Read an Excerpt
It takes a woman who dinna knows the word no to conquer a MacLean, especially one wit' a heart o' stone.
Old Woman Nora from Loch Lomond to her three wee granddaughters one cold evening
"A real, live duchess?"
Caitlyn Hurst laughed at her younger sister's wail. "Yes, a real, live duchess, not a real, dead duchess."
"Oh, you know what I mean." Mary threw herself on the bed with her sister's worn portmanteau, three ball gowns, a stack of freshly folded unmentionables, and a pair of well-worn ball slippers. "I wish I could go to a real, live duchess's house for a three-week house party!"
Caitlyn placed a pair of only-mended-once stockings into a small trunk on the floor. "Surely you're not begrudging me the only fun I've had in months?"
"No, I just wish I might go with you." Mary threw her arms out to the side. "The letter from the duchess said there will be walks through the park, horseback rides, archery, card games "
"Mother was not happy about that aspect."
"No, but Papa slipped you a guinea that you might play, so it can't be too bad. Besides, it wasn't the gaming that had Mother in a taking; it was the masquerade ball. I truly thought she'd refuse to allow you to go when the duchess wrote that you'd need a costume."
"I had to promise not to wear a mask and to behave as any gently raised young lady should."
Mary's brow rose. "Can you do that?"
"I will do it," Caitlyn said fervently, and meant it. She always did; the trouble was remembering she wished to behave herself when she lost her temper. She didn't have a burning desire to thwart society's rules; but when she was challenged or angry, her competitive spirit burned through all caution or thought.
Caitlyn stuffed a shawl into the portmanteau with more force than necessary. Blast it, if only she'd kept her temper three months ago and hadn't allowed Alexander MacLean to irk her into saying and doing things she shouldn't have. But there wasn't anything she could do about it now except use this incredibly fortuitous invitation to reestablish herself and her family into society's good graces.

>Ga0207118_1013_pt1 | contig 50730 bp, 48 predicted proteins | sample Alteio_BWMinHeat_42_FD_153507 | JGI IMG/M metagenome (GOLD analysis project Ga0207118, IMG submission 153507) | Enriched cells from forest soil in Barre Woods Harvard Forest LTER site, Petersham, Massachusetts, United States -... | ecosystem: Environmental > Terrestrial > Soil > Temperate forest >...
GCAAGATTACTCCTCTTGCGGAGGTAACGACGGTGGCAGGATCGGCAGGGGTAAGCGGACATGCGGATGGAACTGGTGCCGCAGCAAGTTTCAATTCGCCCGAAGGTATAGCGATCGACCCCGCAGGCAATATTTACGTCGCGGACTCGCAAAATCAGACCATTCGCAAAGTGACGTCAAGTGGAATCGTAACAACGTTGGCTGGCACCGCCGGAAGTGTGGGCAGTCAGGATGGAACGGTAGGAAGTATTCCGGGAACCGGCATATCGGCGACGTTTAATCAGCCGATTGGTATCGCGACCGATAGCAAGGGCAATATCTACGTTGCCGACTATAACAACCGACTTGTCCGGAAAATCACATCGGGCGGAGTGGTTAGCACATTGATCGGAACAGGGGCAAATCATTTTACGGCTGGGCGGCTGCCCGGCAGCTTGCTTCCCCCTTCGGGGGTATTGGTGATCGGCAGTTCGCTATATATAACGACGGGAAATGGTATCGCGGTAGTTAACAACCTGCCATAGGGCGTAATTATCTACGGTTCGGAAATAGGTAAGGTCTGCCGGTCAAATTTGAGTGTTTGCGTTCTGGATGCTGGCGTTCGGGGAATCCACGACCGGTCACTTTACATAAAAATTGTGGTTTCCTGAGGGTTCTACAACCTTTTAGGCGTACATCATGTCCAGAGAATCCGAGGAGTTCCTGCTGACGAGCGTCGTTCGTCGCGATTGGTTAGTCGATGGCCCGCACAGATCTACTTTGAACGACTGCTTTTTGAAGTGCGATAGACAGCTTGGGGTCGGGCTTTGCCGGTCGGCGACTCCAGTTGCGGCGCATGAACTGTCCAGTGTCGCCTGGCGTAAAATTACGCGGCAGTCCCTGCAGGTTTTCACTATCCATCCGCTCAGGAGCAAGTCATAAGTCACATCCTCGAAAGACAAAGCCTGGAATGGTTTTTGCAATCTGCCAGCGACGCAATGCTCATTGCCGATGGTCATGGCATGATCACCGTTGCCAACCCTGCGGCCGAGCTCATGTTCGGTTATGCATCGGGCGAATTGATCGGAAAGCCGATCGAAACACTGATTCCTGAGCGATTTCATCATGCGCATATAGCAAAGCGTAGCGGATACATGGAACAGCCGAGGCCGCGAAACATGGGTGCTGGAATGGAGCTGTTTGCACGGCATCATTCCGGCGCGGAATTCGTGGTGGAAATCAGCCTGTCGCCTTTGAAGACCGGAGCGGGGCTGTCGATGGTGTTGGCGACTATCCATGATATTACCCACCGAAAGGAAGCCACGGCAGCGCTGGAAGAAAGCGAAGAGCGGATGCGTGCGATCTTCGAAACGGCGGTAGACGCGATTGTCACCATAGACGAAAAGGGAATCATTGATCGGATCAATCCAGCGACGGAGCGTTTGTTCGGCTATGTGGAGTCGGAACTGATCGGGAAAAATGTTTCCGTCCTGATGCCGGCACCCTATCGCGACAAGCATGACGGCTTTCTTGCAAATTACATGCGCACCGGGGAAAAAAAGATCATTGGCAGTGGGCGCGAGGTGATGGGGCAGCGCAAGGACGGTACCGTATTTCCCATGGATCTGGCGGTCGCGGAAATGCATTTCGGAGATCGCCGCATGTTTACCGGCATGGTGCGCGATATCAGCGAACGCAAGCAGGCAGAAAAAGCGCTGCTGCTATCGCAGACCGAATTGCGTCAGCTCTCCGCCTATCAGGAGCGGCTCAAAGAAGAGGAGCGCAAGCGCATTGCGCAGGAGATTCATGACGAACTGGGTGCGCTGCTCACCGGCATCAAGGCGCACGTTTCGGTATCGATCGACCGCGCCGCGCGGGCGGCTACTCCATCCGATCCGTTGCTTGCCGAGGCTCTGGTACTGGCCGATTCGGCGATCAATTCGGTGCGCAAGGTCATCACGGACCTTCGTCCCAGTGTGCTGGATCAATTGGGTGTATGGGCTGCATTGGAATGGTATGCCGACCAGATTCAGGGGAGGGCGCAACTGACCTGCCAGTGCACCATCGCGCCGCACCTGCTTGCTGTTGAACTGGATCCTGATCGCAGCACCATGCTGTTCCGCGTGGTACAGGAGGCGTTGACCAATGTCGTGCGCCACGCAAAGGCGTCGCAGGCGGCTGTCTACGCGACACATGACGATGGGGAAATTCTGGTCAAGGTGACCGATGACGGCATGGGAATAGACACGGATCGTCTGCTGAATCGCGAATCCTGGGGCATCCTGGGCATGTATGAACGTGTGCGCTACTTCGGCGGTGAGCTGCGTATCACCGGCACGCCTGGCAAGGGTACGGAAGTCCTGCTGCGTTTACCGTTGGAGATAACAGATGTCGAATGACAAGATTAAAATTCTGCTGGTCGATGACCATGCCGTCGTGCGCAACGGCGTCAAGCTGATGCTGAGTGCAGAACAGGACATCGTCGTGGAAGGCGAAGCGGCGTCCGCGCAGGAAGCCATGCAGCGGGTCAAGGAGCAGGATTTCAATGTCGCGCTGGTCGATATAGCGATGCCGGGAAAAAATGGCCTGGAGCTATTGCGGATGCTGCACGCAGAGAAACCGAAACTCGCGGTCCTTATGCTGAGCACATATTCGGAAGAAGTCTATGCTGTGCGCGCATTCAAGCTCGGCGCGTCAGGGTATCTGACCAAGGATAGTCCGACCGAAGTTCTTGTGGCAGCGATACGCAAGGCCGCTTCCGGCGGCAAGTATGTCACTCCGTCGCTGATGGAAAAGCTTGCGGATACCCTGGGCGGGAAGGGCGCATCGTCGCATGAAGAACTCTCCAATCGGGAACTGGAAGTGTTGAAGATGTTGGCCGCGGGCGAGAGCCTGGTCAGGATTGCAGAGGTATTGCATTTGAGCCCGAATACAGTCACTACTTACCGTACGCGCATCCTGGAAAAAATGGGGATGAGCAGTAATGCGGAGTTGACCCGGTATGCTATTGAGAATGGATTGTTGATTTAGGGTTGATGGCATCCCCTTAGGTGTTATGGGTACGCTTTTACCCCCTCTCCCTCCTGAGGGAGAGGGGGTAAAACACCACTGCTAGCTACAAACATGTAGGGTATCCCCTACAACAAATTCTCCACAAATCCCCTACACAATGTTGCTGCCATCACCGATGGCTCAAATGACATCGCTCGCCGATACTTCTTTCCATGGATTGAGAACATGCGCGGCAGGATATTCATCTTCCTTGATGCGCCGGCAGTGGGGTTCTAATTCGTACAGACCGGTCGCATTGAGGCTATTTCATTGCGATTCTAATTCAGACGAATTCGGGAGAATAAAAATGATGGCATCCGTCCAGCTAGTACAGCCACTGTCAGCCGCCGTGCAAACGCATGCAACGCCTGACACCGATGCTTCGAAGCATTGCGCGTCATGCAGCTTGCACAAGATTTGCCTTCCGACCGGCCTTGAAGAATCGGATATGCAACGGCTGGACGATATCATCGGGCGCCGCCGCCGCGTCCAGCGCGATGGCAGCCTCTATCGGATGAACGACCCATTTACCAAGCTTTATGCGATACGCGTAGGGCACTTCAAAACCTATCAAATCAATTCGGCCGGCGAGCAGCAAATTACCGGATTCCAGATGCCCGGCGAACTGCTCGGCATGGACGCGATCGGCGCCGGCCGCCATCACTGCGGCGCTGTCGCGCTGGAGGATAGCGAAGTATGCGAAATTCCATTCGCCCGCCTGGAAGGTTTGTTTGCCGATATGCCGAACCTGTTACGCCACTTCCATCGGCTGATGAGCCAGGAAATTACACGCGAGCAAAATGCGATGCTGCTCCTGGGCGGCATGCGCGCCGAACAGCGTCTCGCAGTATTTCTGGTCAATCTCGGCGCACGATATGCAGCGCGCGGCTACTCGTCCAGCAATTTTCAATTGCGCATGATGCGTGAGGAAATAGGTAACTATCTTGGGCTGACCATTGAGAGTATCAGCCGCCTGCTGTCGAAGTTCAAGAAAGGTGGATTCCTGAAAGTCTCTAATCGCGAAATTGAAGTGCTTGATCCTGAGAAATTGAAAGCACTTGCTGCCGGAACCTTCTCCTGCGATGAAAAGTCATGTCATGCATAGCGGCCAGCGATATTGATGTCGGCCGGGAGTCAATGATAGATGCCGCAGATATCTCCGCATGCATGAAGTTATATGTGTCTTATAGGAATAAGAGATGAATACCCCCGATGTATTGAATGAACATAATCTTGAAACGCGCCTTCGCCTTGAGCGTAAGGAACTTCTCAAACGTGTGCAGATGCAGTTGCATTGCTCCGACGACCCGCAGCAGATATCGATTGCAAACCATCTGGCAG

Mary reached out to touch one of the new gowns spread upon the bed, ready to be wrapped in tissue paper before being packed. "Certainly no one at the duchess's house will have as beautiful gowns as these. You sew better than most of the modistes on Bond Street."
Caitlin smiled. "Thank you! That's quite a compliment. I'm very proud of the silver one; it's for the masquerade."
"It looks wonderful on you, even though Mother made you sew the neckline so high." Mary grimaced. "If she had her way, you'd go to the masquerade sewn chin to toes into a large burlap potato sack. Mother worries far too much, even though you " Mary's face pinkened.
Caitlyn's humor evaporated. "I will never allow my temper to get the best of me again. If I hadn't behaved so badly that Triona had felt compelled to come to London to rescue me, then she wouldn't have been forced to wed and " Caitlyn's throat tightened painfully.
Mary grasped her sister's hand. "It all worked out well in the end. Triona is deeply in love with her new husband and said she had you to thank that she met him. And you made Mam a very happy woman. She's excited as a lamb with a wool sweater about the match."
"Grandmother thinks anything having to do with the MacLeans is wondrous especially if it means she might get some great grandchildren out of it."
"Oh, that would be so "
A noisy thumping came from the hallway, sounding like a herd of romping calves. A fast knock later, the door was thrown open to reveal William, their oldest brother, followed by a surprisingly elegantly dressed Robert and a much-too-thin Michael.
They were all so tall, especially William, who, at twenty-one, had reached the impressive height of six feet four inches, his shoulders a proportionate width.